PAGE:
Here's the question you clicked on:

55 members online
  • 0 replying
  • 0 viewing

elica85

  • 4 years ago

the electric potential in a region of space is \[V=350/\sqrt{x ^{2}+y ^{2}}\] where x and y are in meters. what is the strength of electric field at (x,y)=(2.6,2.8)m?

  • This Question is Closed
  1. elica85
    • 4 years ago
    Best Response
    You've already chosen the best response.
    Medals 1

    E=-dV/ds. gradient V= 350(-1/2)(x^2+y^2)^(-3/2)(2x)+350(-1/2)(x^2+y^2)^(-3/2)(2y). anything wrong so far?

  2. swimermandie
    • 4 years ago
    Best Response
    You've already chosen the best response.
    Medals 0

    That kinda how i did it but I keep getting the wrong answer. Let me know if this formula worked for you

  3. elica85
    • 4 years ago
    Best Response
    You've already chosen the best response.
    Medals 1

    my answer's not working either =/

  4. TuringTest
    • 4 years ago
    Best Response
    You've already chosen the best response.
    Medals 2

    wrong so far is that you have written the gradient as a scalar when it is a vector

  5. TuringTest
    • 4 years ago
    Best Response
    You've already chosen the best response.
    Medals 2

    \[\vec E=-\nabla V=<-350x(x^2+y^2)^{-3/2},-350y(x^2+y^2)^{-3/2}>\]now plug in the variables and find the magnitude of the vector

  6. TuringTest
    • 4 years ago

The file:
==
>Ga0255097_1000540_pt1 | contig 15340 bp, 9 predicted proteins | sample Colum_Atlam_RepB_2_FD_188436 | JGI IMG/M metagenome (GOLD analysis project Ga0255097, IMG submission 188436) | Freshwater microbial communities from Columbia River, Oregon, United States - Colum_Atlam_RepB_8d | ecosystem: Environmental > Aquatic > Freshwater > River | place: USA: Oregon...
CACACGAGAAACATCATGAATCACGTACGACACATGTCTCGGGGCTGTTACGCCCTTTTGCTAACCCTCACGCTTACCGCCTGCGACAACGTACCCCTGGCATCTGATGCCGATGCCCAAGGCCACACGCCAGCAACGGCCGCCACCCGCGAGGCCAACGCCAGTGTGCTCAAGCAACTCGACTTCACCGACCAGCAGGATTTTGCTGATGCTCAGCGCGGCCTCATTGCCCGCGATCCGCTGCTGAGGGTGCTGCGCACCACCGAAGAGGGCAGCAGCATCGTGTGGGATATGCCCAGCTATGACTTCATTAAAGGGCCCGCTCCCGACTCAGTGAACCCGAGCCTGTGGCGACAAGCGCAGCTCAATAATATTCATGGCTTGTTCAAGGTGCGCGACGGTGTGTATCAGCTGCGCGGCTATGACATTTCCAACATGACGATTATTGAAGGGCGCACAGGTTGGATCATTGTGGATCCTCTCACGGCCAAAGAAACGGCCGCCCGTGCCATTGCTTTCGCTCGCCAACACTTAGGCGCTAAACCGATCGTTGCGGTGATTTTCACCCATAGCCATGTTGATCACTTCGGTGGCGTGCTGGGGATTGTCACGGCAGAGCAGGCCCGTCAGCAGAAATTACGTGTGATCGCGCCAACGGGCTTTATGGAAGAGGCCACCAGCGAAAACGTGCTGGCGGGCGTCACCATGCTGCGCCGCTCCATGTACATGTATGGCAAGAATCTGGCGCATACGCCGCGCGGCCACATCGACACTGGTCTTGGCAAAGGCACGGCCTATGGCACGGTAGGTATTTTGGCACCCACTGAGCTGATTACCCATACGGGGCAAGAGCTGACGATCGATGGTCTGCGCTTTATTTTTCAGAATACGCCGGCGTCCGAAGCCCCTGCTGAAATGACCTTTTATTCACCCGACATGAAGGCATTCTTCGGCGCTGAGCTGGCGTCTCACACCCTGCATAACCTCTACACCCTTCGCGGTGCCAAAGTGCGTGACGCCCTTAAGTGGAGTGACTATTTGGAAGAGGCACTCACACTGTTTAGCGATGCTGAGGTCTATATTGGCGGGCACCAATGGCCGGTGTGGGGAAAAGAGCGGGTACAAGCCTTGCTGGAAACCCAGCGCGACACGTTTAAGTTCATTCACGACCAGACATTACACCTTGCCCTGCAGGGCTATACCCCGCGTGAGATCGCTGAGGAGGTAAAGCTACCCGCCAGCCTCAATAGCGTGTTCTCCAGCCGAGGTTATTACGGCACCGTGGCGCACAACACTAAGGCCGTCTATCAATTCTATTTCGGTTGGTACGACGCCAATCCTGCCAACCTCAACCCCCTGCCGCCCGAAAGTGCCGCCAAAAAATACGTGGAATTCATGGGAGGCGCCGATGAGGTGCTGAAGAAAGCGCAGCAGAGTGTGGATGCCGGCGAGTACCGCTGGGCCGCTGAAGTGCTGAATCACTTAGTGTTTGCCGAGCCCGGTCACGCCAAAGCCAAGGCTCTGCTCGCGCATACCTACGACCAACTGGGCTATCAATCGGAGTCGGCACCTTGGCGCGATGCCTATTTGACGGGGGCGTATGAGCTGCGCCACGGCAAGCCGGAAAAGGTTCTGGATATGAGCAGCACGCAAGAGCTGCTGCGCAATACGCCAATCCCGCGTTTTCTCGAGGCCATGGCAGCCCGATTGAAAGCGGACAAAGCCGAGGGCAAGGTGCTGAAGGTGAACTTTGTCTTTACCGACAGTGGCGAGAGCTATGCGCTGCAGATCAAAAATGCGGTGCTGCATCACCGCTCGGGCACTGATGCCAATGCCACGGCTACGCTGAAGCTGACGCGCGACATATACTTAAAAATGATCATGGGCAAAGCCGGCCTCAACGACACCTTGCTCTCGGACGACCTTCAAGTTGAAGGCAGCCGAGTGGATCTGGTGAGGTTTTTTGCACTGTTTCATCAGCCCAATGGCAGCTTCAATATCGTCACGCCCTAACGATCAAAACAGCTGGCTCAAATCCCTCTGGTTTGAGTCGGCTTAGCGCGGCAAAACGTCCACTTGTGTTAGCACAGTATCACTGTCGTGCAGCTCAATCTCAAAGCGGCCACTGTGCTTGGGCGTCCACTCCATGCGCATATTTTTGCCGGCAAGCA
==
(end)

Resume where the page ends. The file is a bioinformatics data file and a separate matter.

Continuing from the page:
Best Response
    You've already chosen the best response.
    Medals 2

    the magnitude is given by\[\large |E|=\sqrt{E_x^2+E_y^2}\]

  7. elica85
    • 4 years ago
    Best Response
    You've already chosen the best response.
    Medals 1

    thank you

  8. TuringTest
    • 4 years ago
    Best Response
    You've already chosen the best response.
    Medals 2

    welcome, I hope it works

  9. elica85
    • 4 years ago
    Best Response
    You've already chosen the best response.
    Medals 1

    worked!!

  10. TuringTest
    • 4 years ago
    Best Response
    You've already chosen the best response.
    Medals 2

    sweet :D

  11. jinjin
    • 4 years ago
    Best Response
    You've already chosen the best response.
    Medals 0

    If you cartesian coordiante to spherical coordiante, you will find the answer easier.

  12. elica85
    • 4 years ago
    Best Response
    You've already chosen the best response.
    Medals 1

    o yea but how? use r=sqrt(x^2+y^2) and then......? can't believe i can't remember how

  13. Not the answer you are looking for?
    Search for more explanations.

    • Attachments:

Ask your own question

Sign Up
Find more explanations on OpenStudy
Privacy Policy